# Finding formula for an arc of a circle that fills a rectangle

I'm working on a program where I need to draw an arc in a rectangle fulfills these requirements:

1) The arc must be part of a perfect circle (not the band!), must not be oval
2) The arc intersects the rectangle at the bottom left and bottom right corners
3) The height of the arc does not exceed the height of the rectangle
4) If the arc were assumed to be part of a circle, what the circle's center point would be

The requirements are such as many drawing libraries use a center point to calculate how to draw the arc accurately. The only information that we can use as input is the width and height of the rectangle, and the required output would be the center point of the circle and the radius.

The image below shows an example - the input box, and the output circle. I could write a brute force method to solve this, but I'd like something more elegant. I have found many sites which have answers like this that use a parabolic formula with width and height, but in this case the height (of the arc) is not definite- if, for example, the rectangle were very tall, the arc would only use space at the bottom of the rect.

If the rectangle were perfectly square, or the height of the rect was larger than the width, the formula would be easy-

(using a coordinate system where 0,0 is the bottom left corner)
circle.centerPoint = (rect.width / 2, 0);

But as the rect gets longer, the center point needs to drop and the radius needs to get larger. I feel that this could be really easily figure out, but I just don't have the mathematical background to handle it. Is there a formula out there to solve this?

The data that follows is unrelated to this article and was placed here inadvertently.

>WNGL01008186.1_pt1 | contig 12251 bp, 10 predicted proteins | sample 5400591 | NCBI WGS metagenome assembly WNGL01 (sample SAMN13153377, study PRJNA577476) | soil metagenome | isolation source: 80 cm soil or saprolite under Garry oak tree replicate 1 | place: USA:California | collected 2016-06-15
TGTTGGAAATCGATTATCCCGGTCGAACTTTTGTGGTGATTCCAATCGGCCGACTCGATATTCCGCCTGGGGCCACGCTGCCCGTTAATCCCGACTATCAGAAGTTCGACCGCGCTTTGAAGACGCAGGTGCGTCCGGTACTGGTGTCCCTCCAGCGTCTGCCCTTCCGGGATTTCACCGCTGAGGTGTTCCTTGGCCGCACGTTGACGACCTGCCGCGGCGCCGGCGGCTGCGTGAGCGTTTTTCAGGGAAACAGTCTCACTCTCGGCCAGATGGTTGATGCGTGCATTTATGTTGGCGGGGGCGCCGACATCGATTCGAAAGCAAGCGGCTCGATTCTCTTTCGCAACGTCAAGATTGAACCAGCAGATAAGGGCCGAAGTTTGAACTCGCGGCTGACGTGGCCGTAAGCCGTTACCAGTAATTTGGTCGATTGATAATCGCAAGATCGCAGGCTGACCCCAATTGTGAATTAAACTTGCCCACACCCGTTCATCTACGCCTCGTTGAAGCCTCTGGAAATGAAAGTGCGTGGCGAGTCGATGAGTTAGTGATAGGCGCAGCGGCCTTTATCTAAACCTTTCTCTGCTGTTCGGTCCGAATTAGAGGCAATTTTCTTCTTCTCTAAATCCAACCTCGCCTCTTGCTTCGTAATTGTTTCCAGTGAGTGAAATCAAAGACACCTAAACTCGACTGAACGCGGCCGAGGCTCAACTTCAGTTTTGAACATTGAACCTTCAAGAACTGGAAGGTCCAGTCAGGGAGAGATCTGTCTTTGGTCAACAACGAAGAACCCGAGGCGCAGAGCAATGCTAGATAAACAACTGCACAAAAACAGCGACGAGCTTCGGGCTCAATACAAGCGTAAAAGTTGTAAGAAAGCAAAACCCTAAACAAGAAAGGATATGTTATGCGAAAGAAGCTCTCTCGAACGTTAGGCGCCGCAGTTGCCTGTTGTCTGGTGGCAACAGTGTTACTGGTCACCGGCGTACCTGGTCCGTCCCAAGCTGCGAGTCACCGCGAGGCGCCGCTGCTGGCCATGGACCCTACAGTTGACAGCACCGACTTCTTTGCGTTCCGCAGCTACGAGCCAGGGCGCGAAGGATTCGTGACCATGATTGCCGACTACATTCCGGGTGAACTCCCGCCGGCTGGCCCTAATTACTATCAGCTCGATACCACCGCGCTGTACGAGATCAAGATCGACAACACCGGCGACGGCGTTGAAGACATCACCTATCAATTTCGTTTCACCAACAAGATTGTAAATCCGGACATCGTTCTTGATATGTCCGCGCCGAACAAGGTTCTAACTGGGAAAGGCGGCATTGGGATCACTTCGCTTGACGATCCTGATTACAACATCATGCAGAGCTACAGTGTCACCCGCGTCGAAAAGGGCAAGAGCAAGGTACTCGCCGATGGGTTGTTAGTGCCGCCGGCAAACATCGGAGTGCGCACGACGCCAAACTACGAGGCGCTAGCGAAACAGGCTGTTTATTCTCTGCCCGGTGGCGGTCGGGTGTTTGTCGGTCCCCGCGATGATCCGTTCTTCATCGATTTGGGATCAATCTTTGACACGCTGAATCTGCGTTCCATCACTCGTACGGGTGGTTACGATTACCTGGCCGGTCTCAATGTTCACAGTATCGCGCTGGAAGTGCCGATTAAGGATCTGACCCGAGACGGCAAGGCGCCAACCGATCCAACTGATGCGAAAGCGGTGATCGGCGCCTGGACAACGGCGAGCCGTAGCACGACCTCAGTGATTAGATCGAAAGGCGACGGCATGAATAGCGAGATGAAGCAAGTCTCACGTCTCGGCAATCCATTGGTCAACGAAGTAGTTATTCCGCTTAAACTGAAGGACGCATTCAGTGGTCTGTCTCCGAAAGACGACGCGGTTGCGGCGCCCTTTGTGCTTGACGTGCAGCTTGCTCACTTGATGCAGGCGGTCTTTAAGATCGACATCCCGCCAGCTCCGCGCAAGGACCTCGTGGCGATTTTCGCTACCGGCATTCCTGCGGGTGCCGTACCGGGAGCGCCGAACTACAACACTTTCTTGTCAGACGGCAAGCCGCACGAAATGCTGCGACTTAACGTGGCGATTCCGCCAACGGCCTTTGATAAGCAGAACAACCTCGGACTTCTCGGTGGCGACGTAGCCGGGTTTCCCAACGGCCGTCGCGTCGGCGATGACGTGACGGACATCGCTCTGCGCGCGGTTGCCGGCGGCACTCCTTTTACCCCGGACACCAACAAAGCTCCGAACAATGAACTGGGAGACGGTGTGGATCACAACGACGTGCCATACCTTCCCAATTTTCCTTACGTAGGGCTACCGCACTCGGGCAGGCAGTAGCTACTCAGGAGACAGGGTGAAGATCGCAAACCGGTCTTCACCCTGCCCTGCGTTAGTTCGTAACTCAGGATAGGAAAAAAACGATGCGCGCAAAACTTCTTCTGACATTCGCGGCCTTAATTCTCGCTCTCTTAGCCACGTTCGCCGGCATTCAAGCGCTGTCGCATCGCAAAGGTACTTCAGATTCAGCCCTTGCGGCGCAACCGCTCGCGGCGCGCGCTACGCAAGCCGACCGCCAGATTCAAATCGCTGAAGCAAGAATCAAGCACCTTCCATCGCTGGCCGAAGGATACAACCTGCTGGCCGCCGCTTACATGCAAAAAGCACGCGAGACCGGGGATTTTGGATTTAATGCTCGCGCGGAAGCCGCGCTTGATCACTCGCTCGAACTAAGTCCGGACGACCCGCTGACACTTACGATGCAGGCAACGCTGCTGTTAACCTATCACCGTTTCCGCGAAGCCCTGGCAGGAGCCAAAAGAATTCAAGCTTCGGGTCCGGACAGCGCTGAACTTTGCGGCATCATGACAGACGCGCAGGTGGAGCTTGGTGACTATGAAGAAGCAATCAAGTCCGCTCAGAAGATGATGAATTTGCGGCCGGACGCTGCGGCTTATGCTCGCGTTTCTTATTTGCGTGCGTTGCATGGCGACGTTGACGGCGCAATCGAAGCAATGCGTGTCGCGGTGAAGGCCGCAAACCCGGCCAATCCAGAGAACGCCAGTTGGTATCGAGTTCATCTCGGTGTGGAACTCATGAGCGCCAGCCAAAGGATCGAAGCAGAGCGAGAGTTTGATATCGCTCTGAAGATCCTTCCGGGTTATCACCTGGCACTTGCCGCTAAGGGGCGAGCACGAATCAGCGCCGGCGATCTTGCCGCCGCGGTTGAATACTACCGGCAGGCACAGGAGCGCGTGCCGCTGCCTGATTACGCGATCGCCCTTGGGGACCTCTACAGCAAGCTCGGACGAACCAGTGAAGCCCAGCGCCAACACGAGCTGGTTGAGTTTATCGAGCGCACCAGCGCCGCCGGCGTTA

In addition to the answer pointed out by @n_b I would like to show how to reach there:

## The final result:

$$\LARGE\boxed{R=\frac H2+\frac{W^2}{8H}}$$

float cos_t = (R-H)/R;
P_x=(rect.width/2);
P_y=-R.cos_t;


## Process: Without using calculus(actually it would never be solved with calculus) and only using trigonometry:

The component of R along $\theta$ is $R.\cos\theta$ and perpendicular to it is $R.\sin\theta$

Now remaining component is $R-Rcos\theta=R(1-\cos\theta)$

Now we have: $$W=2.R.\sin\theta\implies\sin\theta=\frac W{2R}\\ H=R(1-\cos\theta)\implies\cos\theta=1-\frac HR=\frac{R-H}R$$ Using the identity $\sin^2\theta+\cos^2\theta=1$ $$\left(\frac W{2R}\right)^2+\left(\frac{R-H}R\right)^2=1$$ $$\frac{W^2}{4R^2}+\frac{R^2+H^2-2RH}{R^2}=1\\\text{ I assume you are familiar with }(a\pm b)^2=a^2+b^2\pm 2ab$$ $$\frac{W^2}4+R^2+H^2-2RH=R^2$$ $$\frac{W^2}4+H^2=2RH$$ $$R=\frac{W^2}{8H}+\frac H2$$ It is easy to see that center is at the midpoint of width. Also y-coordinate is $-R.\cos\theta$

One of my colleagues found me the answer pretty quickly, which I must say makes me rather ashamed.

R = H/2 + (W*W / 8H)

So if W = 18 and H = 6,

R = 6/2 + (18 * 18 / 8 * 6)
R = 3 + (324 / 48)
R = 3 + 6.75
R = 9.75

finding the centerpoint is then easy enough ( don't know why I listed it as a required output, but still):

centerpoint = (W / 2), (H - R)
centerpoint = (18 / 2), (6 - 9.75)
centerpoint = 9, -3.75

Given the width $w$ and height $h$ of a rectangle, let's find the circle, in terms of its position $P$ and radius $r$, that fits your description and has its top at the very top of the rectangle (first assuming $h \leq w$).

Let $A$ be the bottom right point of the rectangle. Let $B$ be the point in the middle top of the rectangle. There is an isosceles triangle $PAB$ with sides of length $PA = r$, $PB=r$, and $AB=\sqrt{h^2+\frac{w^2}{4}}$. Further, the two equal angles are given by atan$(\frac{w}{2h})$. This is enough to give you $r$, then $P$ is $r$ below $B$.

Note that if $h > w$, then you have to return the result as if $h = w$.